Water harvesting

“Water is a scarcity in villages and we need a lot of water for plants especially during summer,” observes Abubaker and points out that he has solved the water crisis by installing a water harvesting system in the school. The water from the school rooftop is collected and forwarded to a well which is 60 feet deep and 13 feet wide. The government has helped us build a tank for the water harvesting system, says Abubaker and adds that with this initiative, the water level has risen in the wells of the neighbouring houses, apart from the school well. Sprinklers have been installed in the vegetable farm of the school and this solves the problem of watering plants, he adds.

Waste segregation

The school has also developed a waste management system. “Every class in the school has two dustbins. Biodegradable waste is put in the green dustbin and this waste is dumped in the compost pit, where natural compost is used as a fertiliser for the plants. Non biodegradable waste is collected in the red dustbin and disposed carefully,” says the school headmistress.

Innovative learning methods

This school has also adopted a unique method to enhance children’s writing skills.  A cardboard post-box is hung outside the headmaster’s office room and the children are allowed to write letters to anyone in the school. Every lunch break, a student collects the letters and distributes it to the class teachers. “I love writing letters as it is fun. We wish our friends during their birthdays by posting greeting cards. We also write jokes and proverbs and post it to our friends. Sometimes we are allowed to read our letters aloud and share information with our classmates,” says Shamsunisa. The letter writing system has a good response from students. It helps to enhance children’s knowledge and also improves their handwriting.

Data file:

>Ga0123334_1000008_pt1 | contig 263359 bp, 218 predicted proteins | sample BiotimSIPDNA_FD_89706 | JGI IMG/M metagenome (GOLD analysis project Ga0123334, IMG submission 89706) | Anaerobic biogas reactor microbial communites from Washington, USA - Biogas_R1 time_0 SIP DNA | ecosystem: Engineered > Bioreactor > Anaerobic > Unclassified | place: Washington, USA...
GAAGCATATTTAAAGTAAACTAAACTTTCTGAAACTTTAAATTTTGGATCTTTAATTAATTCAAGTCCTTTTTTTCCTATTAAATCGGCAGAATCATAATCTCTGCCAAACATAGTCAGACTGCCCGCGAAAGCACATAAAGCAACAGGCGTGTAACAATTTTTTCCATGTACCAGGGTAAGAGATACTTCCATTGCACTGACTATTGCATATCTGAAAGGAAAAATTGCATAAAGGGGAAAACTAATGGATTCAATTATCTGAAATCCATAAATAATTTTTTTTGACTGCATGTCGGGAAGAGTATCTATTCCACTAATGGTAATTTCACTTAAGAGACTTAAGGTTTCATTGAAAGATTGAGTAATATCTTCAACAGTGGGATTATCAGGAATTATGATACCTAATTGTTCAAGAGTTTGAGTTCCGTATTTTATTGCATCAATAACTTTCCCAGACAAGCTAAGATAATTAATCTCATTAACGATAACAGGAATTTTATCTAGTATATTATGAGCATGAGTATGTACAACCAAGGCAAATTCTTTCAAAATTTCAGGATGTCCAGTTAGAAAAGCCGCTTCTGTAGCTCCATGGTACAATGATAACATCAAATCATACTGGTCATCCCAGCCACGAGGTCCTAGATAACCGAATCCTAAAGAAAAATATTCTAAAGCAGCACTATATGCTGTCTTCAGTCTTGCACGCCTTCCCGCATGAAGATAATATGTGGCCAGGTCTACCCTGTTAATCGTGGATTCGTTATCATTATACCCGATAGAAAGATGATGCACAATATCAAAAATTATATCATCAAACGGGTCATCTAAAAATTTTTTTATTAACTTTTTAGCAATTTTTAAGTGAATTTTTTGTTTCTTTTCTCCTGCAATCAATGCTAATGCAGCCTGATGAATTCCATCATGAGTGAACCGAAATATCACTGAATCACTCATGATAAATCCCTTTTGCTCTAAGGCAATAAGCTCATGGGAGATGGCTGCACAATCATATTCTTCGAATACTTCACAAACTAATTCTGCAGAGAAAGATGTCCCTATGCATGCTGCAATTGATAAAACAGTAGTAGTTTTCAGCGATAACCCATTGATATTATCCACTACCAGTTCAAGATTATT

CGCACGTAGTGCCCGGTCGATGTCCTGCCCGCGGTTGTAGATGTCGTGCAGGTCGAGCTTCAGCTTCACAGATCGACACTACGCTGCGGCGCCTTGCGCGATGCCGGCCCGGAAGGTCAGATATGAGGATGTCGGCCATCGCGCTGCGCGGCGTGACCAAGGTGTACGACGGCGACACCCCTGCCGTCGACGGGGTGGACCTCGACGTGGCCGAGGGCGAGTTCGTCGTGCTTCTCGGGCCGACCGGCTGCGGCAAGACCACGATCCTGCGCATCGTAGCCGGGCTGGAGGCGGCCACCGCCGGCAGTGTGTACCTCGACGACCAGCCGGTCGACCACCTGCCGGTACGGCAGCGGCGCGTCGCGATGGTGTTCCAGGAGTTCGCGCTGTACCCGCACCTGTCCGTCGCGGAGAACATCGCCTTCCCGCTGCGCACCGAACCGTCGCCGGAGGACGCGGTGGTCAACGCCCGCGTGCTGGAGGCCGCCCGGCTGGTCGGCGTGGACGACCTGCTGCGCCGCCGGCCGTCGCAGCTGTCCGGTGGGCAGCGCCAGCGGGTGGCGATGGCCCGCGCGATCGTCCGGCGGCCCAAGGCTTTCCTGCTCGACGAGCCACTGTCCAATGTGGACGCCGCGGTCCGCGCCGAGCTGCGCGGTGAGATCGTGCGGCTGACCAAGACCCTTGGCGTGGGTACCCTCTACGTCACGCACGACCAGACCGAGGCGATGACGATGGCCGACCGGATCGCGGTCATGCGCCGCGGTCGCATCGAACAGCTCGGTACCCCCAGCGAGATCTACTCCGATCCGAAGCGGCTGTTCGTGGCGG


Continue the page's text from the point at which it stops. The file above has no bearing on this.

The class teachers read the letters before distributing, just to ensure that the matter in the letter is written without errors, says Kalyani Gangadhar.

“Apart from this, we also award stars to students who don’t miss classes and felicitate them during the annual day or children’s day. Whenever an entire class is present we hang a flag outside the class, which acts as a motivator to the students,” she says. Admissions in Suribailu School have increased with each passing year. “There are 339 children enrolled in this school. Our school has been notified as a model school as part of the Sarva Shikshana Abhiyan programme.

The school’s green initiatives find a mention in ‘Chinnara Darshana’ book. Other government school staff and students visit our school during their class tour,” says a proud Kalyani. “Suribailu School is a model school.

The Education Department has plans to include Standard IX and X in the school,” says Dakshina Kannada Zilla Panchayat Deputy Director of Public Instruction Chame Gowda.